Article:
During a congressional hearing on higher education policy held earlier this year, one expert likened this arrangement to the cozy practices that fueled the last financial crisis, when Wall Street banks hired credit-rating agencies to certify the sanctity of the bonds they forged from risky mortgages. "This is like bond ratings firms giving AAA ratings to mortgage-backed securities sold by the same firms that pay their fees," Kevin Carey, the director of education policy at the New America Foundation, said at the hearing. "It does not work out well in the long run." 

The entire expose is linked here.

Thursday, September 19, 2013

Politifact aims and misses on Wisconsin Minnesota economic comparison

Politifact did it again. Minnesota is superior to Wisconsin on all economic performance measures except business climate indices.

So how does Politifact rate a Minnesota Legislator’s claim that Minnesota is outperforming Wisconsin?

Rather than acknowledge that Minnesota is experiencing faster growth (3.5% to 1.5%) with higher incomes (Minnesota's per capita income is $4500 more than Wisconsin's), more jobs (between July 2012 and July 2013 Minnesota created twice as many jobs as Wisconsin) , and lower unemployment (5.2 percent, nearly one-quarter lower than Wisconsin’s 6.8 percent.), Politifact rates the statement half true because Wisconsin scores better on some business climate and competitiveness indices.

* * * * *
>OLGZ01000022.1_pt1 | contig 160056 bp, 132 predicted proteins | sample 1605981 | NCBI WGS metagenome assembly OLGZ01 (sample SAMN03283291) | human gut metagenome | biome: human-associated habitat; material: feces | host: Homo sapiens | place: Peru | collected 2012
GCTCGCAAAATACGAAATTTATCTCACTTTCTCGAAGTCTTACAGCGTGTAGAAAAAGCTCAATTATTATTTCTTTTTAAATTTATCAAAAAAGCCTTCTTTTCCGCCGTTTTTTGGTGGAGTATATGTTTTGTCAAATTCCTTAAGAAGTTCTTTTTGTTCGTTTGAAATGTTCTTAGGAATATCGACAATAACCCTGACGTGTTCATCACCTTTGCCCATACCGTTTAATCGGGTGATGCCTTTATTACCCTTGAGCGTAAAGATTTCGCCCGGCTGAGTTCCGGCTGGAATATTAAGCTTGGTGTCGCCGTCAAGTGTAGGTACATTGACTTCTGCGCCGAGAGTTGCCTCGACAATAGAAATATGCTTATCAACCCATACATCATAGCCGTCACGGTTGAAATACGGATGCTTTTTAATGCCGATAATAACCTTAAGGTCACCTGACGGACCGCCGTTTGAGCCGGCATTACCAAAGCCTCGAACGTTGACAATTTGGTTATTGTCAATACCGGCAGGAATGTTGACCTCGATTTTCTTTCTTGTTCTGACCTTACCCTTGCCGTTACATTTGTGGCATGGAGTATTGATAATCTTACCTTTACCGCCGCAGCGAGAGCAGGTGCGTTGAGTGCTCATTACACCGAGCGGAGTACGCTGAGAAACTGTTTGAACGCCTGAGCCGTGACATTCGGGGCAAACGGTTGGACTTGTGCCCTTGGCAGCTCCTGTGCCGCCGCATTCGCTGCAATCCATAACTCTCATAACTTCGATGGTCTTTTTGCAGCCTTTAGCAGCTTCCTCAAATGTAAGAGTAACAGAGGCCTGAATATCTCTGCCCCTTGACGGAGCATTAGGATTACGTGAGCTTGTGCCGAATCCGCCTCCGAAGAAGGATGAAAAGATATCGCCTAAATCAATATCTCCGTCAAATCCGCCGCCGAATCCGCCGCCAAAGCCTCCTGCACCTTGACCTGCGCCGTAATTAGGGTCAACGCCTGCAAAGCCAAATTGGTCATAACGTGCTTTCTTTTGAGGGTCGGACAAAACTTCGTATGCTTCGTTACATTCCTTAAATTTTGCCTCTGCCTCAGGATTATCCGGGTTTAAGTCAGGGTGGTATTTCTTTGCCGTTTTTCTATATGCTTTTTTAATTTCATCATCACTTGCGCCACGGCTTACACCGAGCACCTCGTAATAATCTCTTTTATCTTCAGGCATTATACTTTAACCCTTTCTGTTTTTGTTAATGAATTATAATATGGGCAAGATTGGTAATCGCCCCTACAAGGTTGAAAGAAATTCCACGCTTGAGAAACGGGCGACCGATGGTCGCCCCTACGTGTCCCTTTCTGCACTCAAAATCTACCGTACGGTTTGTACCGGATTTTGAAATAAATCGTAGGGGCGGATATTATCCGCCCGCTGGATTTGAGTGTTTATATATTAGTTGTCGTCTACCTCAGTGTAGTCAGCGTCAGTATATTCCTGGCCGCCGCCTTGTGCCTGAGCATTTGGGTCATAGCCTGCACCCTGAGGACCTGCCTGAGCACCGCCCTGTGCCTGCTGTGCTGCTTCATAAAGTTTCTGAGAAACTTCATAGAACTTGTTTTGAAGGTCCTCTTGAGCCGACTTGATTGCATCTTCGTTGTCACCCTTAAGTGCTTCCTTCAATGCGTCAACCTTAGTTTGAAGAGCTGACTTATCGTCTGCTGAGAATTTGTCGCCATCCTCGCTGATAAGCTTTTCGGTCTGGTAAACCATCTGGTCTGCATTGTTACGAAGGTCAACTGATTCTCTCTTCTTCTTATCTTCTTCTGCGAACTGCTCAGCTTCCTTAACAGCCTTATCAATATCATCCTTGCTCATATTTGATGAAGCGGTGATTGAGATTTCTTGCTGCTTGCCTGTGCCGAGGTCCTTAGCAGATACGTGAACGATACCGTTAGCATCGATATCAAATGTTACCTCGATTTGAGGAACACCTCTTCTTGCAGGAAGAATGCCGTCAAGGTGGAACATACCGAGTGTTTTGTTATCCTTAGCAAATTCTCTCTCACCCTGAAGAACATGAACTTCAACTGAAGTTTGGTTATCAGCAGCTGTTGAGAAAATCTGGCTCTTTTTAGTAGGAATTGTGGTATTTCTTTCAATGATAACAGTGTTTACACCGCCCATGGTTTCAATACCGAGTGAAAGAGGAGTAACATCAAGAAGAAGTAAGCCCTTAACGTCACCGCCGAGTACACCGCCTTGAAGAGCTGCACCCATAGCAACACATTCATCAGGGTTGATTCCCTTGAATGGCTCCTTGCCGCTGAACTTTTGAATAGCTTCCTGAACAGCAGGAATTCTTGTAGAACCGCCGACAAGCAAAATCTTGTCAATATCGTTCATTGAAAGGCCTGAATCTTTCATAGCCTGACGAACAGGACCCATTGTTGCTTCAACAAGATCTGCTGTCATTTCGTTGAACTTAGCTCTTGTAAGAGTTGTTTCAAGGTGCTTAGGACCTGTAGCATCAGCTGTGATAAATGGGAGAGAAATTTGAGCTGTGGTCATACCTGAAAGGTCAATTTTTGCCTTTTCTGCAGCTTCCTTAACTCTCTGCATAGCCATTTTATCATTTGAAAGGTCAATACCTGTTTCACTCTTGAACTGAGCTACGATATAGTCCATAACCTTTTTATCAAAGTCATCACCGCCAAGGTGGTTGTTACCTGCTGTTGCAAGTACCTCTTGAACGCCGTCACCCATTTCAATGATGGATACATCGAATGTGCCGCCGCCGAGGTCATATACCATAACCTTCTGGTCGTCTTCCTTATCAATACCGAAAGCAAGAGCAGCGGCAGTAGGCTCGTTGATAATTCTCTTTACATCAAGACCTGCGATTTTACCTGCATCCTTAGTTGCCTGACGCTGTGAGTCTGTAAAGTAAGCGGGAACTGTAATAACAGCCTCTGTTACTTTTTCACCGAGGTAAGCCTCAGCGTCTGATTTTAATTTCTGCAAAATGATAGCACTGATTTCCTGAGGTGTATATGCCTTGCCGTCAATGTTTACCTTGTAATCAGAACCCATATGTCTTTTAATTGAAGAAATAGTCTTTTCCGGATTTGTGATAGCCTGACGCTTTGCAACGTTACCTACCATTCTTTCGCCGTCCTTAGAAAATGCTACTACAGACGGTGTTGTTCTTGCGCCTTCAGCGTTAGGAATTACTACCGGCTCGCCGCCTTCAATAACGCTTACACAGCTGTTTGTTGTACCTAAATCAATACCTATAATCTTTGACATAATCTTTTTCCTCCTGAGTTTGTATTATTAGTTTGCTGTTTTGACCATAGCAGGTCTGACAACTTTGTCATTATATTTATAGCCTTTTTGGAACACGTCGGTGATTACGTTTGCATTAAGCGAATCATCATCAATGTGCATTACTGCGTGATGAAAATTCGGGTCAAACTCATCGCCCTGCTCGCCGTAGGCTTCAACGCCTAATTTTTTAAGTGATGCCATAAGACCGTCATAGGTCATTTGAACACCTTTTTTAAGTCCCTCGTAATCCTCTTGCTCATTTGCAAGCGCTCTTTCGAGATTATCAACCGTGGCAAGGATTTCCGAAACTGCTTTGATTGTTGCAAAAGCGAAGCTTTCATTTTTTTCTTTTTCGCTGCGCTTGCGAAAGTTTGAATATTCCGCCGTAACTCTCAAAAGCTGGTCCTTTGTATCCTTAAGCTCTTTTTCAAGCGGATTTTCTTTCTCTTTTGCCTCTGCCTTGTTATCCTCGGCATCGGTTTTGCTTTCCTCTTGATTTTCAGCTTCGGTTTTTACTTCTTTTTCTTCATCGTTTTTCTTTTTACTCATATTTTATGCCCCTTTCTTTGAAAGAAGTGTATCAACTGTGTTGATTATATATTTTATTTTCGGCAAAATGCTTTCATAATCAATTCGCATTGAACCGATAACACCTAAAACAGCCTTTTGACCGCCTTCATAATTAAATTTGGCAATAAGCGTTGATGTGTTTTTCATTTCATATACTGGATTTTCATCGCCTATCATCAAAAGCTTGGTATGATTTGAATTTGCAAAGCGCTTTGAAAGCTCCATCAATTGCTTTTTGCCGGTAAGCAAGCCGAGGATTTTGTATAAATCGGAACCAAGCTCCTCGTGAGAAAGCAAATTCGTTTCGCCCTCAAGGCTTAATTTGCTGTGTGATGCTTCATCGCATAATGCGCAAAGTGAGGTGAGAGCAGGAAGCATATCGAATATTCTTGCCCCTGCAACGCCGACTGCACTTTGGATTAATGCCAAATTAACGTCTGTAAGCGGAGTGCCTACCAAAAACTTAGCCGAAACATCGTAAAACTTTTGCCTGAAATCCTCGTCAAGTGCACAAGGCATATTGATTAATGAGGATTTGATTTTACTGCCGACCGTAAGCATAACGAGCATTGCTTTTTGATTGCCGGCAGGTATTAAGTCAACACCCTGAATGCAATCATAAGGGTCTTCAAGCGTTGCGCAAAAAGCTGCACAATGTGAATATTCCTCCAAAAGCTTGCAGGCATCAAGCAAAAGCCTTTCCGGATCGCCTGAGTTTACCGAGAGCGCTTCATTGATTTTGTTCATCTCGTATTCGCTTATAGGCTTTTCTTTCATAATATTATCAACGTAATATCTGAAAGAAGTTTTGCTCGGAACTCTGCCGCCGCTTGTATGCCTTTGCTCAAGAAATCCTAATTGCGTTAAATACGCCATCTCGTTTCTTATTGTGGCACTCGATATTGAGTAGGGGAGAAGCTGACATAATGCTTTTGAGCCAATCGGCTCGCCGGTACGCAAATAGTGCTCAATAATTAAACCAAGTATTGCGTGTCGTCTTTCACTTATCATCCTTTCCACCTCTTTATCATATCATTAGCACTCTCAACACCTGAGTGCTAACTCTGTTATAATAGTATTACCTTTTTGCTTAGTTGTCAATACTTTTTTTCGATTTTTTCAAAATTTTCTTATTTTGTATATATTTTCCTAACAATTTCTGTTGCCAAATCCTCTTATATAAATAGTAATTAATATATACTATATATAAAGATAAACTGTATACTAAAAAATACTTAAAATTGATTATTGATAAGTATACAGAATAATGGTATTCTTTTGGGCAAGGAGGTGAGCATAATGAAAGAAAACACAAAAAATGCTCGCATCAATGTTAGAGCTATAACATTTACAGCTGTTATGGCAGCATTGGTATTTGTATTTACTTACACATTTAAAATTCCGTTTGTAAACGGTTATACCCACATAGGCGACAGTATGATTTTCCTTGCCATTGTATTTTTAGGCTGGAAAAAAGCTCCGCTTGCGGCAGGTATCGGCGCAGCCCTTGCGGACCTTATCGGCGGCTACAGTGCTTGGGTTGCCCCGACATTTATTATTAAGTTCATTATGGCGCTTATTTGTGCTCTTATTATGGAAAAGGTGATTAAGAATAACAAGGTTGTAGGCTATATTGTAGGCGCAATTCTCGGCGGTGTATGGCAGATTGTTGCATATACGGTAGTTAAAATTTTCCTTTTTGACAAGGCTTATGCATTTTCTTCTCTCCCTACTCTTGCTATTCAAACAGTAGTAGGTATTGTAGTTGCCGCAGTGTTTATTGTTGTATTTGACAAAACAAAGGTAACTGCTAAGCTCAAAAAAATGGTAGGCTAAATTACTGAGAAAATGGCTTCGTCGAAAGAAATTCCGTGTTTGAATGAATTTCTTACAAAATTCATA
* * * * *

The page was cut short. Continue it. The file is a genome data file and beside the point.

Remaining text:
Since Minnesota leads Wisconsin in all the economic measures that matter. what this really tells us is that business climate and competitive measures which are subjective and heavily weighted toward states with low tax rates and minimal regulations are of virtually no value.

Monday, September 9, 2013

Assembly's leadership threatens shared governance

A meeting between the University of Wisconsin Board of Regents and state legislators last week was designed mainly to find common ground in the wake of recent disputes over cash reserves. But discussions during the meeting about rethinking shared governance had some faculty feeling like they were left holding the bag for administrators' actions – and that their decision-making authority within the system was under threat.

The conference, “Finding Common Ground: Regent Governance, Funding, and Partnerships for Wisconsin’s Public University System,” was initiated by the board, following a state audit this spring that showed the university system had cash reserves of $648 million, about a quarter of its annual appropriation. The funds were distributed among many accounts across the system and the funds had gone virtually unmentioned to state officials. While many state higher education systems use reserves, the issue highlighted legislative-board relations. System President Kevin Reilly, who has been in office since 2008, recently announced that he will be stepping down in January.